In tandem with this movement is the development of sake breweries outside Japan (there’s a chapter on that, including profiles of sake breweries in the US, Spain, Norway and the UK) and the adoption of sake culture by such luminaries as the Berlin D.J., Richie Hawtin, who has his own company Enter.Sake, by Régis Camus, chef de cave of Charles and Piper Heidsieck, and by Richard Geoffroy, chef de cave of Dom Pérignon, who’s so convinced of a great future for sake (he’s written the foreward) that he has established a joint venture with the Masuizumi Brewery in the Toyama foothills.
One of the best ways to communicate the pleasures of drinking sake is through food, and I aim in the book to dispel the myth that sake is a drink just for Japanese food. On the contrary, sake, with its many styles and the ability to drink it at different temperatures, is an incredibly versatile drink that dares to venture where many wines fear to tread. It can happily take in cheese, hotpots, curries, shellfish and strong fishy flavours such as anchovy and smoked fish.
From a time when only Japanese importers brought sake into the UK, a new band of British importers such as Sam Sake and tengusake, has sprung up alongside UK specialists, Bibendum and Liberty Wines for instance, whose aim is to make sake more accessible by bringing it into the mainstream. These importers have helped to make sake packaging far more intelligible, often with good back labels full of useful information about the liquid inside.
What styles of sake do you think are best suited to the UK market and why?
The new trendy styles of sake such as sparkling sake and low alcohol sake (even sake-based cocktails) can be a starting point for people who haven’t experienced sake before or who may have tried it but were put off by tasting an inferior product. The basic sakes sold by one or two supermarkets are not helping the sake cause, and I anticipate that through a combination of smaller bottle sizes and the introduction of own-label premium sakes, this will change. Whole Foods are good on smaller bottle sizes. Broadly though, I think it’s the premium sector of aromatic ginjo sakes and food-friendy junmai sakes that will win many new friends in the longer term.
What price points do you think sake performs best at?
Price is a problem on overseas markets because a combination of transport costs, duty, margin and small-scale importation. In Japan, sake is much more reasonably priced than in the UK, to the extent that there’s a debate in the industry currently as to whether sake’s too cheap. I wish I could say the same in the UK, but it’s going to need a critical mass of imports to bring prices down to more reasonable levels, and some brave retailer such as M & S to do an own-label sake or the Wine Society to do an Exhibition Sake. To be honest, I am surprised the Wine Society don’t do one already. I feel sure there’d be demand for a good, well-priced sake, perhaps in 300ml or half-litre bottle, at around the £10 mark.
How easy is it to understand the various grades?
What is your own particular favourite style of sake and why?
I started out particularly liking daiginjo and ginjo sake because of its beguiling fragrance, freshness and and delicacy, and I still love many a ginjo and daiginjo sake, especially the drier styles emanating from the northerly prefectures of Niigata, Yamagata and Akita. As time has passed though, I have started to appreciate sakes with more umami content, that savouriness that makes them so delicious with food, and not just sushi and sashimi. So today, I’m enjoying as much premium junmai and honjozo sake as the higher grades. They are also more reasonably priced, and the Austrian glass manufacturer, Riedel, has developed, in conjunction with the industry, a fine new junmai glass to bring out the textures of junmai sake that the small sake cup, the ochoko, can’t always do.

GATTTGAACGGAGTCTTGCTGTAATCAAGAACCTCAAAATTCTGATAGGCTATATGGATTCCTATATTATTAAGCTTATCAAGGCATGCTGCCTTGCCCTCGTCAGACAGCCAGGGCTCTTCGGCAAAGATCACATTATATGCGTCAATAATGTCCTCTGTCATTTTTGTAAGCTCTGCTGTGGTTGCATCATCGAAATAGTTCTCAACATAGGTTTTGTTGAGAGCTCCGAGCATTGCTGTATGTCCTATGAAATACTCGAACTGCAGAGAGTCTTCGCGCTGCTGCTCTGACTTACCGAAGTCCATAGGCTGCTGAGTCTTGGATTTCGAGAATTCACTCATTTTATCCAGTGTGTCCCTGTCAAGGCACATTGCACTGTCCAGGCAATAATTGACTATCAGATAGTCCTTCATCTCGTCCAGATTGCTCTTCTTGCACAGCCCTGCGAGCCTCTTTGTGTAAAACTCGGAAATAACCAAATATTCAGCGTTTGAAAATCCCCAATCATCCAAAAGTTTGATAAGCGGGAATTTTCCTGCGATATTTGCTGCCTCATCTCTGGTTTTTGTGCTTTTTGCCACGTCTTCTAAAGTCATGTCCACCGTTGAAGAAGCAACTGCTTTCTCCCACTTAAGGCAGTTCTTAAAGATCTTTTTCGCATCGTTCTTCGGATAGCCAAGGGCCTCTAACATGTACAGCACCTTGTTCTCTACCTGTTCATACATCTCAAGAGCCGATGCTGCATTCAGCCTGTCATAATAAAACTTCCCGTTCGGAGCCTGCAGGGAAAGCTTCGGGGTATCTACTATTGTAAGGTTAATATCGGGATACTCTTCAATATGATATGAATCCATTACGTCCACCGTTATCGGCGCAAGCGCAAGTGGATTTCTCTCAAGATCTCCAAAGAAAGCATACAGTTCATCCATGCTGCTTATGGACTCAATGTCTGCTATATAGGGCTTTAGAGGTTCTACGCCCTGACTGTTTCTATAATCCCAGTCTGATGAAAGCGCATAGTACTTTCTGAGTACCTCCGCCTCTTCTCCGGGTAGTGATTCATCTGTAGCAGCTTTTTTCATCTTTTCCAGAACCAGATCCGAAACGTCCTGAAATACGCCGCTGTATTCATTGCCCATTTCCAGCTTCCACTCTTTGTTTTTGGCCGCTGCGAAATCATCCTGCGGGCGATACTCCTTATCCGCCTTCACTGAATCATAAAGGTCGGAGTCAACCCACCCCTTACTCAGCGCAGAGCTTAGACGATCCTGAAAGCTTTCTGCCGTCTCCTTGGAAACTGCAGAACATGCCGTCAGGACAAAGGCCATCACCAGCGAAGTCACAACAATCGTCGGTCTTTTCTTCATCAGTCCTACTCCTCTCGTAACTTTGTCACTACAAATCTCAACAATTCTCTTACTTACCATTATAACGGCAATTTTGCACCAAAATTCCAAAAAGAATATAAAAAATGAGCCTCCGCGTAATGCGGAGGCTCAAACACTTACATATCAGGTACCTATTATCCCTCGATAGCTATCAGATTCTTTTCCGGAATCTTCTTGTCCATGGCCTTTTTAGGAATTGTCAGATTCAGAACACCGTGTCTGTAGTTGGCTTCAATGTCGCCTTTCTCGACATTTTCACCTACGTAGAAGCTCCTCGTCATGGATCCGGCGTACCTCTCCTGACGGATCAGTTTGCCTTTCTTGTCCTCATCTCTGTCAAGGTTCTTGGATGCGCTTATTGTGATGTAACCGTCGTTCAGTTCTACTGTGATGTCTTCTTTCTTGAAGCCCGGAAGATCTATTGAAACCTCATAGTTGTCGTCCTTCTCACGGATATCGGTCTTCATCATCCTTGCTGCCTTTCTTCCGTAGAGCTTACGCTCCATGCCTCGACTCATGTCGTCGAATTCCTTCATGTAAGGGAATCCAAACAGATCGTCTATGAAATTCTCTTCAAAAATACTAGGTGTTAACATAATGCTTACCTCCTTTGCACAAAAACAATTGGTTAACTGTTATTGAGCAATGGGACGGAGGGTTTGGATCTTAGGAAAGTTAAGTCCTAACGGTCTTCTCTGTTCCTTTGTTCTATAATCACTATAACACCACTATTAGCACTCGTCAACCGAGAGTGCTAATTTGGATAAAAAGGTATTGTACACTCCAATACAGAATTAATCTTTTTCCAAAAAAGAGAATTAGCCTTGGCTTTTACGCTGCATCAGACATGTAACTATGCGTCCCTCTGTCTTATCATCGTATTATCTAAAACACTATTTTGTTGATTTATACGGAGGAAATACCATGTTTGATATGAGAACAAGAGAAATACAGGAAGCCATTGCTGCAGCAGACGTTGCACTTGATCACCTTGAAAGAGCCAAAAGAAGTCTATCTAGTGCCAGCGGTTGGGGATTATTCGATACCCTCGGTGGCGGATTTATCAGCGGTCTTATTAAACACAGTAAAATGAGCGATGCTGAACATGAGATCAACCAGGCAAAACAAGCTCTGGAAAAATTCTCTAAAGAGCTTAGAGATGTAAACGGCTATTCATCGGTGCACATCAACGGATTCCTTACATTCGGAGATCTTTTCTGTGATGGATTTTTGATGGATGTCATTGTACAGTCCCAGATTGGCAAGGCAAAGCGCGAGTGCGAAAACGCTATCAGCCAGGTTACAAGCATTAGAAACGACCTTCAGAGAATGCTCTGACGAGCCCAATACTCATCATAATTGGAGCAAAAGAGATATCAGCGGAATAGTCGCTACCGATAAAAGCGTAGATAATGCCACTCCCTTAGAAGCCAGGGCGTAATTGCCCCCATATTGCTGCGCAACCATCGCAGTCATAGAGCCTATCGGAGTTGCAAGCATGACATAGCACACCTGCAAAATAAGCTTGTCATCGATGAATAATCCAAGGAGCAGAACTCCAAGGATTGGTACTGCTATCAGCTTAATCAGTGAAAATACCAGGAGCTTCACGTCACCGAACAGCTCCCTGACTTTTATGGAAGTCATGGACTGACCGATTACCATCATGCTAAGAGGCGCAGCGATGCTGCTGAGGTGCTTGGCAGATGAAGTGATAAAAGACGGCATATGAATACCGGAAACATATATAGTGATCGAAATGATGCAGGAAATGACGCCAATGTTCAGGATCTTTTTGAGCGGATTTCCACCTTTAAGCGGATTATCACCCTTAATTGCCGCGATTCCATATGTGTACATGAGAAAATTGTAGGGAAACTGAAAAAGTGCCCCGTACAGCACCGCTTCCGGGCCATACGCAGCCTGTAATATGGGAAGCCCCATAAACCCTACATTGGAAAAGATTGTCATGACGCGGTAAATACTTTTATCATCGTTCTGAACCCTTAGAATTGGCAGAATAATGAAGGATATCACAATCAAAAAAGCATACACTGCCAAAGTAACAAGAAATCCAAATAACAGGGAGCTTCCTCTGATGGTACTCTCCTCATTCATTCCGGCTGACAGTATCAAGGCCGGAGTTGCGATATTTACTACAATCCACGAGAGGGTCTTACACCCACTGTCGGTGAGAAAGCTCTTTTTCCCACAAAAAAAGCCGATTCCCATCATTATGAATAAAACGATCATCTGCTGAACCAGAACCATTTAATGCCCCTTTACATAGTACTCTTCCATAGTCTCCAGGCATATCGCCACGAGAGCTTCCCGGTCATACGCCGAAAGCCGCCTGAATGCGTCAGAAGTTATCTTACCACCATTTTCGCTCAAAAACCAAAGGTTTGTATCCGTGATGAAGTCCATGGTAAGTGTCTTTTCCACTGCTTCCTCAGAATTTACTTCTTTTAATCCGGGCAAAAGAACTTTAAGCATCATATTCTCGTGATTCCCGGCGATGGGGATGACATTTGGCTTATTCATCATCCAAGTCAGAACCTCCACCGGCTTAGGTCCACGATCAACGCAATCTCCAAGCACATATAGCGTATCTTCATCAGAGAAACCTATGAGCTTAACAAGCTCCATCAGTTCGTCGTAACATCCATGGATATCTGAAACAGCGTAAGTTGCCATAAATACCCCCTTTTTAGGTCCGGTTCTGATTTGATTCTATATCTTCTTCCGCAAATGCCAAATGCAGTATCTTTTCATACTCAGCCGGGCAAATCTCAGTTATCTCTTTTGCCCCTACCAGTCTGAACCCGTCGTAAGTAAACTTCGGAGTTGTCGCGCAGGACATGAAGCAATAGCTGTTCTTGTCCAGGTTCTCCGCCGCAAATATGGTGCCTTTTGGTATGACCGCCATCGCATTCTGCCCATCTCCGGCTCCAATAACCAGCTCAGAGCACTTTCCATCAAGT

What good food matches are there with sake other than Japanese cuisine?
I’m glad you asked me that because the best way to enjoy sake is with food, and I mean Western food as much as Japanese. With its myriad styles and the ability to drink it at different temperatures, sake is a versatile drink that matches not just the usual suspects of sushi and sashimi, but all sorts of dishes from the subtle to the strong-flavoured.
Let’s not forget that Japanese cuisine is much more varied than often thought, encompassing a wide range of types of cooking beyond sushi and sashimi, from tempura, yakitori, sukiyaki, tonkatsu, okonomiyaki and shabu-shabu to teppanyaki, soba and udon. If I can paraphrase parts of the chapter in the book on enjoying sake, sake’s texture enhanced by umami makes it a natural partner for food, with subtle sweetness bringing out the salinity in seafood and shellfish, umami complementing it in tomatoes, parmesan, mushrooms, truffles, anchovies, Parma ham, Jamón Ibérico, chorizo, meat and fish stock, Marmite, cheese and green tea, for instance. Sake can cope with pickles and vinegary dressings where a wine might struggle. Curries and cheese are among some of the surprisingly good matches for sake.
Any other thoughts to share?
Like Richard Geoffroy, I’m convinced that we’re on the verge of a breakthough of sake into the mainstream, in independent wine merchants, on restaurant wine lists, and even in bigger retailers, for all the reasons already mentioned. Majestic has recently taken on three premium sakes for instance from Akashi-Tai. It will still be a gradual process, but as Christine Parkinson, the Hakkasan Group wine and sake buyer, and I have seen on the consumer course that we have run at Sake No Hana for over three years, people are ready to embrace the adventure of the mind and the senses that sake can bring to their lives.
We’ve seen hundreds of people come through the door, many tasting sake for the first time, and I can’t think of a single one who hasn’t left without a big smile on their face.
- As well as writing about wine Anthony Rose is co-chair Australia panel, Decanter World Wine Awards and part of the Wine Gang that hosts consumer wine events and tastings across the country. You can read more of his work at www.anthonyrosewine.com and follow him on Twitter at @anthonyrosewine. on Twitter.
- You can buy the book here on Amazon and if you want to order more than one copy then go to the publishers, Infinite Ideas, and ask for a discount through Richard Burton or Rebecca Clare at email@example.com.